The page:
The first thing you'll have to do is weigh in. It's common for most women to gain weight during the first trimester, so don't be surprised.
Second, your doctor will take your blood pressure, a urine sample and draw some blood. This helps detect any problems that could affect your health or your baby's.
Third, you'll receive a routine gynecological exam. "Your doctor will ask you a lot of questions at that first appointment," says Stone. "No, she's not prying. She's just trying to get the kind of information she needs to give you the best medical care. So when she asks about your lifestyle, gynecological history and family background, give her the whole story."
Also be sure to provide your ethnic background, adds Stone. "I always ask patients...not because I'm nosy, but because there are certain genetic diseases that are more common among different populations."
At the first appointment, you'll also find out just how pregnant you are. And your doctor may discuss the different prenatal tests that are available to ensure that the fetus is healthy, including ultrasound which can help screen for certain problems and amniocentesis, which detects chromosomal abnormalities in a fetus.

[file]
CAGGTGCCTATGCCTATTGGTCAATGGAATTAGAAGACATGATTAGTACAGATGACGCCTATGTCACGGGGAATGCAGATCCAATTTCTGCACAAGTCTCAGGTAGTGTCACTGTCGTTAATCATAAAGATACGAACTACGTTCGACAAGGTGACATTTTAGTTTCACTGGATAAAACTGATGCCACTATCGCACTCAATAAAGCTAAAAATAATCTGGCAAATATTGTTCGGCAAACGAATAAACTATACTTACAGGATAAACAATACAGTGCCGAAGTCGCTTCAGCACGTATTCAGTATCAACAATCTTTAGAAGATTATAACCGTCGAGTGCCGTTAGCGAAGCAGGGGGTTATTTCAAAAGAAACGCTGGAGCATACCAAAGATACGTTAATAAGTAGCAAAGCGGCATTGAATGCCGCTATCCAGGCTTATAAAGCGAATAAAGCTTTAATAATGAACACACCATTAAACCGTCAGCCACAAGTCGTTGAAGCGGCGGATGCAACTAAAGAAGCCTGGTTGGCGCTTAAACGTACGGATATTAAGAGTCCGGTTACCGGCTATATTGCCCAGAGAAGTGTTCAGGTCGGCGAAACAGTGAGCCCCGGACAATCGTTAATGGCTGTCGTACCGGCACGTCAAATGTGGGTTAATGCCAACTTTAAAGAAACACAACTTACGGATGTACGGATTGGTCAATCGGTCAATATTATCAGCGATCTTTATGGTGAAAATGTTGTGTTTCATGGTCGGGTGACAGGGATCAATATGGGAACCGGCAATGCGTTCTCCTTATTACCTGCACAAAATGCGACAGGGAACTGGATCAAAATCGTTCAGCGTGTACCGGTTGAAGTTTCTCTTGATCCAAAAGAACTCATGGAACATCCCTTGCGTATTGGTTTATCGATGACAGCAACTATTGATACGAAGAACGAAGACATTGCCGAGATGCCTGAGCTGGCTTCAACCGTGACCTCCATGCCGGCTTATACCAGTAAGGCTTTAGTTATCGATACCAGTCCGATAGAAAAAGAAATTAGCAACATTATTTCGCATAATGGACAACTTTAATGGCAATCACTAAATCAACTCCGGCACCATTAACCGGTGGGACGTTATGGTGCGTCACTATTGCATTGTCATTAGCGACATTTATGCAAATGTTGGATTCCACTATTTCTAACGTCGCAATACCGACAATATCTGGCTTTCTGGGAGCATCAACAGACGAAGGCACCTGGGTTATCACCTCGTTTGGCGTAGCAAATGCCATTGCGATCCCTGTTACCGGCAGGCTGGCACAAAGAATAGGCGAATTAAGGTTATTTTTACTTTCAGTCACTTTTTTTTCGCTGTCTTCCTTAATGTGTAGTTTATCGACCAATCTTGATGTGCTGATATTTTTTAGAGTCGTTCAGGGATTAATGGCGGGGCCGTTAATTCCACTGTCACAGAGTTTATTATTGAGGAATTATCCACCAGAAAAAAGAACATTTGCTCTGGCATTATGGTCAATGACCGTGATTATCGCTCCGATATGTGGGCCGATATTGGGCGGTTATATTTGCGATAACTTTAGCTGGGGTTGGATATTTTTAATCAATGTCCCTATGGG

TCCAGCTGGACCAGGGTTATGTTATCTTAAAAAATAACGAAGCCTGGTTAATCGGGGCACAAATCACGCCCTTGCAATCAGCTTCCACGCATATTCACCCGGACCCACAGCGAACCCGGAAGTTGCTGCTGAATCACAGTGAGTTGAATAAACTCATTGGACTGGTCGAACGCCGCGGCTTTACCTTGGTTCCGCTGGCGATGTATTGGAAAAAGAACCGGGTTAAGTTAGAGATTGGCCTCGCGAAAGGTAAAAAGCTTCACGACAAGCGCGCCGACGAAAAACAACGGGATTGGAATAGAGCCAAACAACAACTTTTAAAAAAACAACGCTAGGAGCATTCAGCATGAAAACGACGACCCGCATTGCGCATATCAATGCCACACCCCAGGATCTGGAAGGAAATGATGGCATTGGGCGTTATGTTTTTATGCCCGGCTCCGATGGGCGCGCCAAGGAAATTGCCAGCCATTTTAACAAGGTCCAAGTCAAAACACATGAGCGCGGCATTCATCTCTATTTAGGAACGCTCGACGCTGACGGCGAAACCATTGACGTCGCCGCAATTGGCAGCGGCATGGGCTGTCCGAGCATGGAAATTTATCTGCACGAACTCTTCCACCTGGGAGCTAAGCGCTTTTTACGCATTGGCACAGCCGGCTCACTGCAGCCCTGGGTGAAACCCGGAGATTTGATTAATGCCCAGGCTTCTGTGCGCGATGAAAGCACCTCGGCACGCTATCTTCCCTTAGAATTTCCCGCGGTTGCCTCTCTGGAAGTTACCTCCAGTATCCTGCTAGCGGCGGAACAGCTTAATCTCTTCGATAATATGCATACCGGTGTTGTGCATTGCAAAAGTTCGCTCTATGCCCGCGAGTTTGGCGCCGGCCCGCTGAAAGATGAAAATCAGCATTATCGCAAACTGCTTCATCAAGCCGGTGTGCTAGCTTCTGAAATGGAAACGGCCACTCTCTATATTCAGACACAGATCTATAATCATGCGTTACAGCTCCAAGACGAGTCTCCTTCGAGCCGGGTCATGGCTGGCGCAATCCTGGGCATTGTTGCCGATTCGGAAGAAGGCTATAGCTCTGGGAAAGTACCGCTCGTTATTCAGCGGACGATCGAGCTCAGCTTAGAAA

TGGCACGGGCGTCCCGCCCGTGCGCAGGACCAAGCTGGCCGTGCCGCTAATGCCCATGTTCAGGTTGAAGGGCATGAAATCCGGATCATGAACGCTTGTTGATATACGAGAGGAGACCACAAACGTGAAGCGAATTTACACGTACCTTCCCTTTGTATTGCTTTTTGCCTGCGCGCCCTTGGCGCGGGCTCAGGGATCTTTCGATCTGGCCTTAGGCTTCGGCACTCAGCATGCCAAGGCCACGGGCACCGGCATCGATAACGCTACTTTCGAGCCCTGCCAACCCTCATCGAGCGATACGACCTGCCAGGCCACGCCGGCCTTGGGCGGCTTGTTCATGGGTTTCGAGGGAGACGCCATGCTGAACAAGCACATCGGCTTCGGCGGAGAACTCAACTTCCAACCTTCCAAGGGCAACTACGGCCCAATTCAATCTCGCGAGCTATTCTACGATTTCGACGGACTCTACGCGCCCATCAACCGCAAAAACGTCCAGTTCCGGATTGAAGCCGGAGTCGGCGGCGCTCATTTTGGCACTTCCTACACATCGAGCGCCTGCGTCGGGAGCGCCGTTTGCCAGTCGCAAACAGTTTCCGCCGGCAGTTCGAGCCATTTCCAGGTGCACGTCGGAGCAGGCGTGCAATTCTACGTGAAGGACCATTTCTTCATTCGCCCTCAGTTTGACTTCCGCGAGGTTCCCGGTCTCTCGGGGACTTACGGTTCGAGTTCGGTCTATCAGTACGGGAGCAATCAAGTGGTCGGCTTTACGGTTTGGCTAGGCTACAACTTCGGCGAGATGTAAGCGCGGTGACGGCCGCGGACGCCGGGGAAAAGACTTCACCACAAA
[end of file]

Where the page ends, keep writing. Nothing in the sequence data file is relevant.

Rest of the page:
Perhaps the most exciting part of that first visit is listening to the baby's heartbeat for the very first time. "We always document that there's a heartbeat there," says Stone. "It's really important at every OB visit that we make sure that we can show the mother that everything is going fine."
ABOUT THE AUTHORS
Keith Eddleman, M.D., is director of prenatal diagnosis in the division of maternal-fetal at Mount Sinai. He teaches medical students, residents and fellows and lectures throughout the world. His areas of expertise are ultrasound and reproductive genetics.
Joanne Stone, M.D., is director of the perinatal ultrasound unit at Mount Sinai and cares for patients with problem pregnancies.
For more information on "Pregnancy For Dummies®", or other books, visit Dummies.com.